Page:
Viruses, Viroids and Lichens
Some acellular organisms like Viruses, Viroids and Lichens are not included in the five kingdom classification of Whittaker.
1. Viruses are not included in the classification since they are not truly ‘living’.
2. Viruses are non-cellular organisms that are characterized by having a crystalline structure outside the living cell.
3. Once they infect a cell they use the machinery of the host cell to replicate themselves, thereby killing the host.
4. The name Virus means “venom or poisonous fluid” was given by Pasteur.
5. D.J. Ivanowsky (1892) recognised certain microbes as causal organism of the mosaic disease of tobacco. These were found to be smaller than bacteria because they passed through bacteria proof filters.
6. W.M. Stanley (1935) showed that viruses could be crystallised and crystals consist largely of proteins. They are inert outside their specific host cell.
7. Viruses are obligate parasites.
8. In addition to proteins viruses also contain genetic material that could be either RNA or DNA. No virus contains both RNA and DNA.
9. In general, viruses that infect plants have single stranded RNA and viruses that infect animals have either single or double stranded RNA or double stranded DNA.
10. Bacterial viruses or bacteriophages (viruses that infect the bacteria) are usually double stranded DNA viruses.
11. The protein coat called capsid made of small subunits called capsomeres, protects the nucleic acid.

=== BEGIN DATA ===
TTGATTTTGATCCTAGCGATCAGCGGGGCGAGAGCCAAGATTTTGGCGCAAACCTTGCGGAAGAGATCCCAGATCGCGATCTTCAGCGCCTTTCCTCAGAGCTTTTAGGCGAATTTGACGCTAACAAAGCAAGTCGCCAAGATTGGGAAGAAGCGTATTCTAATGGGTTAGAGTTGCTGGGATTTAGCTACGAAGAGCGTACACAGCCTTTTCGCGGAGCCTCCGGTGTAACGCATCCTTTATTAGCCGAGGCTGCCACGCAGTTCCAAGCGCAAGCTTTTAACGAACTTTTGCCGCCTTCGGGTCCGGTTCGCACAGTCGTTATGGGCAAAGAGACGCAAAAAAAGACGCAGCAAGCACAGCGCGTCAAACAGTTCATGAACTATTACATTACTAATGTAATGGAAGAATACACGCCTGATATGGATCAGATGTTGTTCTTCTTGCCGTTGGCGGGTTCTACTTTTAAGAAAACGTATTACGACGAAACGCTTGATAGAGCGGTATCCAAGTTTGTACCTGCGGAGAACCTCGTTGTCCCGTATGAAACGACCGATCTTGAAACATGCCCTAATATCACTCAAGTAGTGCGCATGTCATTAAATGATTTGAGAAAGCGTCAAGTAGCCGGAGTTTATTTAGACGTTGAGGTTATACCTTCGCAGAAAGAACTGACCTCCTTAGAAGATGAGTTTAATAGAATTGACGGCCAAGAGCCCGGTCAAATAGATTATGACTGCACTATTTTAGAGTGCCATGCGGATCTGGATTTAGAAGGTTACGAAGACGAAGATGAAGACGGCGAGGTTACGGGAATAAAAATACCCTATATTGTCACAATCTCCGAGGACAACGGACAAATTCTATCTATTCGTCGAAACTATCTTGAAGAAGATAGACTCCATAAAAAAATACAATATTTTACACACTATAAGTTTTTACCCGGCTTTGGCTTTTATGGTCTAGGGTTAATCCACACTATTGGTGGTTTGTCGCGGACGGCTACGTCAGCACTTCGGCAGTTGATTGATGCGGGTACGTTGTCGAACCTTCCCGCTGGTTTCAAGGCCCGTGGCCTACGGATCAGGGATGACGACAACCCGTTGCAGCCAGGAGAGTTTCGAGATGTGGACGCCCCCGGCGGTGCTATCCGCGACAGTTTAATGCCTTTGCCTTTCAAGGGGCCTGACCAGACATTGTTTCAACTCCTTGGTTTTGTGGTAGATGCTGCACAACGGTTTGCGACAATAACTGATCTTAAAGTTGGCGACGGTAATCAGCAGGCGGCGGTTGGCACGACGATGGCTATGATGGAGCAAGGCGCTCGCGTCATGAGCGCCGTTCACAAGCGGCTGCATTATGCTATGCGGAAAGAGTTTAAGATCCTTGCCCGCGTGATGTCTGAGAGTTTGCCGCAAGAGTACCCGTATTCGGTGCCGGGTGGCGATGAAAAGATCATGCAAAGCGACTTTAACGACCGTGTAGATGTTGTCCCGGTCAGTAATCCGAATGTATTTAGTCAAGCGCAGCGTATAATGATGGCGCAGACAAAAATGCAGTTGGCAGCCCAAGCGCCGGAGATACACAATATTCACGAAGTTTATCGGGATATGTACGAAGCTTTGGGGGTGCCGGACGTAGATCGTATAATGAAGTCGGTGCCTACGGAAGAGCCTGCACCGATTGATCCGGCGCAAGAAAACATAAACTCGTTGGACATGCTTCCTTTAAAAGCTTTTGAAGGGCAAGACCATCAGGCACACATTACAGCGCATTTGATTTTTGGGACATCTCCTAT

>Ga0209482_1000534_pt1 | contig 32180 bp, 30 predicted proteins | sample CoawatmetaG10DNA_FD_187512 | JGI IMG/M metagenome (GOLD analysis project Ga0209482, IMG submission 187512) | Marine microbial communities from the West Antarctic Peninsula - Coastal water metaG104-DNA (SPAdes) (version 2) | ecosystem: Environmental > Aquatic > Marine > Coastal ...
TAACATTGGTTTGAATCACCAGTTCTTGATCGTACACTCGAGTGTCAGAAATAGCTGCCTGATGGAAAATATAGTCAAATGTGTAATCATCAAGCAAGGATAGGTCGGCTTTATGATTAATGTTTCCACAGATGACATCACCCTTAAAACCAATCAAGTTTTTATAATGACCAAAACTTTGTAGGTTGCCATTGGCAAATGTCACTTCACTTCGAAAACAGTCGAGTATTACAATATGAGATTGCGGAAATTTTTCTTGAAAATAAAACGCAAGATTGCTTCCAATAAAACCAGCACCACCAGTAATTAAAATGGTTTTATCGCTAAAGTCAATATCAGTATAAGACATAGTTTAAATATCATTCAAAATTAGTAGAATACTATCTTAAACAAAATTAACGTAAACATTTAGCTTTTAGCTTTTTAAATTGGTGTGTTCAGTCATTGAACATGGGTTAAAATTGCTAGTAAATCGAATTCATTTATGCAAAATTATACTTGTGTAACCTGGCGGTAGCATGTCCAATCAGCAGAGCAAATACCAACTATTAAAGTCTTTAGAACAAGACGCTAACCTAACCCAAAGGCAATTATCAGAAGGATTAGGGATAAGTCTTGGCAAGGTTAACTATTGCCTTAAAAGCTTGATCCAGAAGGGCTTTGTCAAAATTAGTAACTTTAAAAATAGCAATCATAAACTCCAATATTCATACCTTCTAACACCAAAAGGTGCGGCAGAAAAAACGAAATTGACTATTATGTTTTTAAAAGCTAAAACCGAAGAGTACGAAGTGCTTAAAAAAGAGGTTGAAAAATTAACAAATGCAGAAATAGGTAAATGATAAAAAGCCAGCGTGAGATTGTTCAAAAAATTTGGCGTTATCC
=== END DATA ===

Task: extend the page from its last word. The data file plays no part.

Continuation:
12. These capsomeres are arranged in helical or polyhedral geometric forms.
13. Viruses cause diseases like mumps, small pox, herpes, influenza, AIDS.
14. In plants, the symptoms can be mosaic formation, leaf rolling and curling, yellowing and vein clearing, dwarfing and stunted growth.
1. Discovered by T.O. Diener in 1971.
2. It was smaller than viruses and caused potato spindle tuber disease.
3. It was found to be a free RNA; it lacked the protein coat that is found in viruses, hence the name viroid.
4. The RNA of the viroid was of low molecular weight.
1. Lichens are symbiotic associations (mutually useful) between algae and fungi.
2. The algal component is known as phycobiont and fungal component as mycobiont, which are autotrophic and heterotrophic, respectively.
3. Algae prepare food for fungi and fungi provide shelter and absorb mineral nutrients and water for its partner.
4. So close is their association that if one saw a lichen in nature one would never imagine that they had two different organisms within them.
5. Lichens are very good pollution indicators – they do not grow in polluted areas with Sulphur-dioxide.
At the end this module we get a clear understanding on the basics of Biological classifications of Living organisms in detail. You can access the test module for this topic by clicking on the following link.